Seasick, Seasick

Seasick, Seasick

As Frank Zappa & The Mothers so cryptically stated it in one of their early songs, “What would you do if the people you knew…were the plastic that melted and the chromium, too?” The only thing I can possibly imagine theoretically rising back up from the ashes of such a poetically offbeat dissolution just might be Brooklyn’s own neo-psychedelic trio called Seasick and their recent EP that explores a musical road far less traveled by most bands.

To put it mildly, Seasick is…well…complicated. Their music is the oddest amalgamation of intertwined sounds I’ve heard in a very long time. As their name might suggest, the combined emanations ushering forth from cuts off their EP kind of put you in mind of being caught in a boat in the middle of the ocean while huge waves loft the craft upwards and downwards in a spellbinding motion that eventually has an effect upon your very equilibrium. In much the same way, this band’s sonic offerings — best described as layer after layer of sound waves coming at you — is definitely going to affect your inner-ear region, as well, whether for good or ill. I find it pleasingly hypnotic; others might find it nauseatingly awful. There’s no accounting for taste, I suppose. Objective analysis aside, however, musical taste has a lot to do with how one reacts to this band. Break out the Dramamine and do your own evaluation.

On the one side, this EP is a fantastic example of just how dark and ominous a band can be, given the right conditions and creative tools. I’m tempted to call it goth-jazz-acid-rock-psychedelic, though certainly not “goth” in the traditional sense (whatever that is, and if you can even say it with a straight face), and certainly not traditional “jazz,” either, other than mimicking its expansively-sweeping note runs without necessarily honoring the sacredness of any given harmony rules. “Psychedelic” fits, for sure, and “acid-rock” is noticeably a building block, as well, but Seasick is just not the kind of a band that can be solitarily labeled. Most of the material comes off sounding like a surrealistic cross between early Jefferson Airplane, free-jazz/art-rock fusion, and vox/orchestral-leaning, Cirque du Soleil-styled New Age music.

And, as the infamous psychic noted in the movie Poltergeist, there’s definitely “more than one haunt in this house,” too. To be specific, there’s exactly three: Jasmine Golestaneh (vocals, guitar), Geoffrey Lee (keyboards), and Sam Levin (drums). As counterparts, they mix together a pretty strange brew of both conflicting and complimentary concoctions within. It’s noteworthy and quite remarkable the way all three of these musicians manage to come up with a triad of overwhelming blends while still retaining a degree of individual presence in the mix that doesn’t upstage any of the other segments. Musically, they absolutely exude more method than madness here, but the only completely unifying force behind their collection is the wafting and sometimes wailing vocals of Golestaneh, which are eerily reminiscent at various points of femme poet/singers like Nico, Grace Slick, Patti Smith, Deborah Harry and PJ Harvey.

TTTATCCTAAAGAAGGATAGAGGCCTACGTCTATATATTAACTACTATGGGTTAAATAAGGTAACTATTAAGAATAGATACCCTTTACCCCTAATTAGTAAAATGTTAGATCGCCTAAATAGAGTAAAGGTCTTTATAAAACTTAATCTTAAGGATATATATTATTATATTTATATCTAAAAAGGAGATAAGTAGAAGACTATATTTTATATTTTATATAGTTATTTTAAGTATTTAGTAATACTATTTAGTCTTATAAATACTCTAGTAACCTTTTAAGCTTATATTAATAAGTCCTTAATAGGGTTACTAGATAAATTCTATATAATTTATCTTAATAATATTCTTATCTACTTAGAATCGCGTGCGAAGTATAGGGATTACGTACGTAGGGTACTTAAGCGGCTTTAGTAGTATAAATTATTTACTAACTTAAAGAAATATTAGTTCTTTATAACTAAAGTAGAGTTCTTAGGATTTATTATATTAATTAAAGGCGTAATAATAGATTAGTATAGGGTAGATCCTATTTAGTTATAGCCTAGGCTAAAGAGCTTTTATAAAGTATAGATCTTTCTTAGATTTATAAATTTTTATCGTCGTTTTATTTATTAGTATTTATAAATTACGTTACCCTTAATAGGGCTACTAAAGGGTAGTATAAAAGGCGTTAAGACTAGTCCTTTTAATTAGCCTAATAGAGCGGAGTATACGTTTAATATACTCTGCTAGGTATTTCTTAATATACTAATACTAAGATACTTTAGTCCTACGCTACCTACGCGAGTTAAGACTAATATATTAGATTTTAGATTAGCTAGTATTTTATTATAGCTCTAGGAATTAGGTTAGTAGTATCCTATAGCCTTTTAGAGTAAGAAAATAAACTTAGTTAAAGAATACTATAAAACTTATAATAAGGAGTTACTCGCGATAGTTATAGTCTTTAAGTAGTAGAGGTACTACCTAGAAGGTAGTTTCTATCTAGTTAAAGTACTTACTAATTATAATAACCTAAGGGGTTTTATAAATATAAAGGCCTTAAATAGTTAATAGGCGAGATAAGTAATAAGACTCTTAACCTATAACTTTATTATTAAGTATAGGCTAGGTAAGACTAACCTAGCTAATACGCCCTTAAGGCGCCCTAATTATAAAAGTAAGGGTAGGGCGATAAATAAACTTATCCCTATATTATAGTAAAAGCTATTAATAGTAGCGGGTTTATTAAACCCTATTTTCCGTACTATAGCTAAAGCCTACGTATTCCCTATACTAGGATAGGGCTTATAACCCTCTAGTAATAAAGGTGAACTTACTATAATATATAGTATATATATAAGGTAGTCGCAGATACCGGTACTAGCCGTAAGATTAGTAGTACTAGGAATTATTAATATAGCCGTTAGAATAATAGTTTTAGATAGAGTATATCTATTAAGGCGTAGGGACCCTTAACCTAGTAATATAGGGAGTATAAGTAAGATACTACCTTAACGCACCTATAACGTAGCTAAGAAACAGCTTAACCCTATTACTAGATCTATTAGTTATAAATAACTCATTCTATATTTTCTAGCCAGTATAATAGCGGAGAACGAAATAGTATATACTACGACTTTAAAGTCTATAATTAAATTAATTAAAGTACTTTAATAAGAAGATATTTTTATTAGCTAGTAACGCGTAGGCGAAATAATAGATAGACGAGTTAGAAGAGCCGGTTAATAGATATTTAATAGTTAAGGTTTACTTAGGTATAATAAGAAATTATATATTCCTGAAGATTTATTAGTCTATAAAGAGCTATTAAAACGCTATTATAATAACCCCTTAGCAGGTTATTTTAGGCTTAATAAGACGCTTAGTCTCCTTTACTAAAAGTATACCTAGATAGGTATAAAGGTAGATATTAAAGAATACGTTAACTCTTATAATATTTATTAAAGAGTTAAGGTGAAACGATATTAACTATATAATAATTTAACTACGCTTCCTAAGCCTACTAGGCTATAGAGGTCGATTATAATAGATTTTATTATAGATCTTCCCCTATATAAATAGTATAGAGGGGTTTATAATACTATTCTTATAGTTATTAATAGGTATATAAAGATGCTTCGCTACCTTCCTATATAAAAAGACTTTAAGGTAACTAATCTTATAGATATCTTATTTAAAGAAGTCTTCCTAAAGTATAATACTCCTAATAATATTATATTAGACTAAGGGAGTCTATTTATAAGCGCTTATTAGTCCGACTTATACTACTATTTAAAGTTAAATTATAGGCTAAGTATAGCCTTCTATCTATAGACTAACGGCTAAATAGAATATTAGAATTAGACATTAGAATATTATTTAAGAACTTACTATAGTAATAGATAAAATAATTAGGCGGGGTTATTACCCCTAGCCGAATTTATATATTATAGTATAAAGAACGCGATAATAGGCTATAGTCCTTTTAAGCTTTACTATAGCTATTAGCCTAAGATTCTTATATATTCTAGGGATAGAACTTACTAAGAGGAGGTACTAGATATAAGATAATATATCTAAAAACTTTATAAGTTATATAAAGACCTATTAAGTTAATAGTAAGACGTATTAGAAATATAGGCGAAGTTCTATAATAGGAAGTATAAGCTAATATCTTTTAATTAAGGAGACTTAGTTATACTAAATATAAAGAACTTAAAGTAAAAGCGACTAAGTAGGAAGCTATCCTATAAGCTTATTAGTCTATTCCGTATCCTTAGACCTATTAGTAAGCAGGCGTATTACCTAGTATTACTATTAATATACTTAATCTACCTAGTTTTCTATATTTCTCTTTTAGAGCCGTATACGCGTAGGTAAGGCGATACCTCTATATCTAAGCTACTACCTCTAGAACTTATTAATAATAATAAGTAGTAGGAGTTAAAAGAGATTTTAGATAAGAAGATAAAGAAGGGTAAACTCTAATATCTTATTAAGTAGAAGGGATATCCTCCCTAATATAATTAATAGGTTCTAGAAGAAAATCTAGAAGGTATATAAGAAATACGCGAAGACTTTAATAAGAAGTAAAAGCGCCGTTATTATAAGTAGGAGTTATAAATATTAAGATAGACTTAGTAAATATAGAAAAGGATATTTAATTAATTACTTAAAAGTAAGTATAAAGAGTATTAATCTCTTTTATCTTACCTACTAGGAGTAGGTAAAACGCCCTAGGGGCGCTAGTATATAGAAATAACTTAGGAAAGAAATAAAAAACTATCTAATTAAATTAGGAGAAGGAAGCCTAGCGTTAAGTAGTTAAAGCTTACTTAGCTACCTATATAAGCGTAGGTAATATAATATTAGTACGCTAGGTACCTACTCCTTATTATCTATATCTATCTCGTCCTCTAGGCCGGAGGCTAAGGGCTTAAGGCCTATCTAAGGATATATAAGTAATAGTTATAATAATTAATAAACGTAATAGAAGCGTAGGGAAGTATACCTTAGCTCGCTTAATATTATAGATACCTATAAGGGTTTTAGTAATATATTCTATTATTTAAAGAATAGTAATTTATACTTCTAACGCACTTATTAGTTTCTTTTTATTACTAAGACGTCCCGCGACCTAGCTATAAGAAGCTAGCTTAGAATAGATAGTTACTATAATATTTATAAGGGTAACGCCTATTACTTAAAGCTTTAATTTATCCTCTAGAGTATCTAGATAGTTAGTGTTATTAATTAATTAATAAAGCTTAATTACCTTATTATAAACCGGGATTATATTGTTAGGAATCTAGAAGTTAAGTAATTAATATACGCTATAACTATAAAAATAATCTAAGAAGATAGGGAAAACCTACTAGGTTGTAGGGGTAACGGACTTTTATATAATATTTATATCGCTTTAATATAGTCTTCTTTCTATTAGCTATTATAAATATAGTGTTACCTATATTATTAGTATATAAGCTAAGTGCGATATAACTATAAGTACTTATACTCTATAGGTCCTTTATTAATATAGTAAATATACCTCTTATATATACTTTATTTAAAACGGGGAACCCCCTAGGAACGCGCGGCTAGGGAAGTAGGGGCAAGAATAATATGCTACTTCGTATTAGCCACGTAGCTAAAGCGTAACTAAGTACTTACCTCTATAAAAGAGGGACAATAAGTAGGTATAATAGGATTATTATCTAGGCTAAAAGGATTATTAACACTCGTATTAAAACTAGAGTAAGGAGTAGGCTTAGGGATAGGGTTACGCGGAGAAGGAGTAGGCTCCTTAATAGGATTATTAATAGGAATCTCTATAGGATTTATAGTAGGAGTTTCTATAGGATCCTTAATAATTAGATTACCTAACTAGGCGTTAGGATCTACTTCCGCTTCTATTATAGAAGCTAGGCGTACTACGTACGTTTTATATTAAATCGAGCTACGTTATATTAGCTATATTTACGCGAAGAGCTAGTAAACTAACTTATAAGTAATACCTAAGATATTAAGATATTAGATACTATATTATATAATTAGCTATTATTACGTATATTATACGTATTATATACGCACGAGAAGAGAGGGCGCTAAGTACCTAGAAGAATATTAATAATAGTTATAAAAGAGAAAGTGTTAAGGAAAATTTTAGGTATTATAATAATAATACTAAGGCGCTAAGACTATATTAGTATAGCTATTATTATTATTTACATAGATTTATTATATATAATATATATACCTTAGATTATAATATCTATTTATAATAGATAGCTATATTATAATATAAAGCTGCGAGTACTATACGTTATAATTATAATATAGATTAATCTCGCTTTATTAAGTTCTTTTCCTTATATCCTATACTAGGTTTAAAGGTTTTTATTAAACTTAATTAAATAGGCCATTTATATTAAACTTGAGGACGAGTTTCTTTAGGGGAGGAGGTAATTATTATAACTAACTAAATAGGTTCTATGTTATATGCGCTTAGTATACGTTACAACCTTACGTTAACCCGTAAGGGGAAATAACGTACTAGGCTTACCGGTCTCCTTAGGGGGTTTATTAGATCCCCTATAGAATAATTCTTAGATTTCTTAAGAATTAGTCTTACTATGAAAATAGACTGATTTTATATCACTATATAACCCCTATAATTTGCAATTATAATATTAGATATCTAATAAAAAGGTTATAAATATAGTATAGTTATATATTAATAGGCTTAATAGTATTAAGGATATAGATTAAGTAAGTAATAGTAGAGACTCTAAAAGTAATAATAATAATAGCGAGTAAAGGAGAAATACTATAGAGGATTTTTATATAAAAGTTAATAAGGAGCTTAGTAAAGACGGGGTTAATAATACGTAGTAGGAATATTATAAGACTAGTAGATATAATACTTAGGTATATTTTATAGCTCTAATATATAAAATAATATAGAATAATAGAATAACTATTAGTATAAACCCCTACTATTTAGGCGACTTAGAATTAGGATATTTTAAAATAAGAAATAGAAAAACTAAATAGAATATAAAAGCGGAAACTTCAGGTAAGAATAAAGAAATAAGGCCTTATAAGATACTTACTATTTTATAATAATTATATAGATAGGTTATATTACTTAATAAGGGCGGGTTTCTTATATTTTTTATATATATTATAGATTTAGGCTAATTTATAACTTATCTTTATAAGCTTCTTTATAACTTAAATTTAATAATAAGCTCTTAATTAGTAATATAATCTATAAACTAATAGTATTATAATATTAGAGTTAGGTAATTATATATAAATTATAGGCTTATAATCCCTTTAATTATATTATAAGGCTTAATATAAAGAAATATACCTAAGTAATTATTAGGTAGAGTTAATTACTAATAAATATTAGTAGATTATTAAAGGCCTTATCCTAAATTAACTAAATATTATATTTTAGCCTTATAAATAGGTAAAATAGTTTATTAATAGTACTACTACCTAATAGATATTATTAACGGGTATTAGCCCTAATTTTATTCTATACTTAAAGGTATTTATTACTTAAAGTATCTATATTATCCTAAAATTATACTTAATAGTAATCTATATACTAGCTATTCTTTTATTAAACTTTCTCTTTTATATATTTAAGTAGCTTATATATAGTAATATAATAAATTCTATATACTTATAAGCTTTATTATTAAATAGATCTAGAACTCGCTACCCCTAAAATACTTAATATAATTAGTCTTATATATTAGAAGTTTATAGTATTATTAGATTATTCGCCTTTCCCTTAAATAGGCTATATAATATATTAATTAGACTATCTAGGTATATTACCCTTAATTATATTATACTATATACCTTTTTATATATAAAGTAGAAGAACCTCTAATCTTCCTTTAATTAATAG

On the flip side, Seasick does create true music qualities and not just incoherent noise. It’s just that the music they create effectively walks a very thin tightrope between purist musical forms and abstract art-rock expressions. The band doesn’t seem to be focused on writing mainstream — or even underground — hit songs. Instead, their focus is apparently upon motivating some type of right-brain, impressionistic hit with their listeners. The last artist I recall who was able to do this quite effectively was Jim Morrison, and there are certainly elements of his handiwork residing in Seasick.

Some people ask what “progressive rock” is. Most reviewers are shy to define it, because the term is so misused. In my opinion, “progressive” music, of any genre, is basically music that’s ahead of its time, often almost prophetically so. (Since it’s a somewhat elusive term to use in prospect, most avoid labeling content that way, except in instances where some musical features seem to hint of possible new directions for a particular genre.) Though few artists or bands rightly fit completely into this category, surely some of The Doors’ material was correctly so-called. Jim Morrison, among scant others, had this future-reaching poetic-musical gift. Now, Seasick doesn’t have this gift, but they sure do rehash and play off of Morrison-like artistry very nicely. There’s nothing really new delivered here, however, just a fine recapturing of formerly progressive elements.

I haven’t seen a live Seasick show except through internet videos, but from what I have heard online or from other people, these shows are truly affairs that tap into the late-’60s-psychedelia, oil-gel-filtered arena in marvelous fashion. Regardless, even without all the onstage bells and whistles, Seasick’s music still succeeds in laying hold of the fingerprint of a fair amount of the Airplane-collaborated songs of the later “Sunrise” ilk, and the expressionistic appeal resident in The Doors’ “Strange Days” material that provided fodder for their art-immersed live renditions on tours.

If you like artsy takes on the ’60s psychedelia period set to intriguing female vocals and impressionistic lyrical poetry, then you’ll probably really enjoy Seasick’s music.

(self-released; Seasick --

Review by . Review posted Saturday, January 3rd, 2009. Filed under Reviews.

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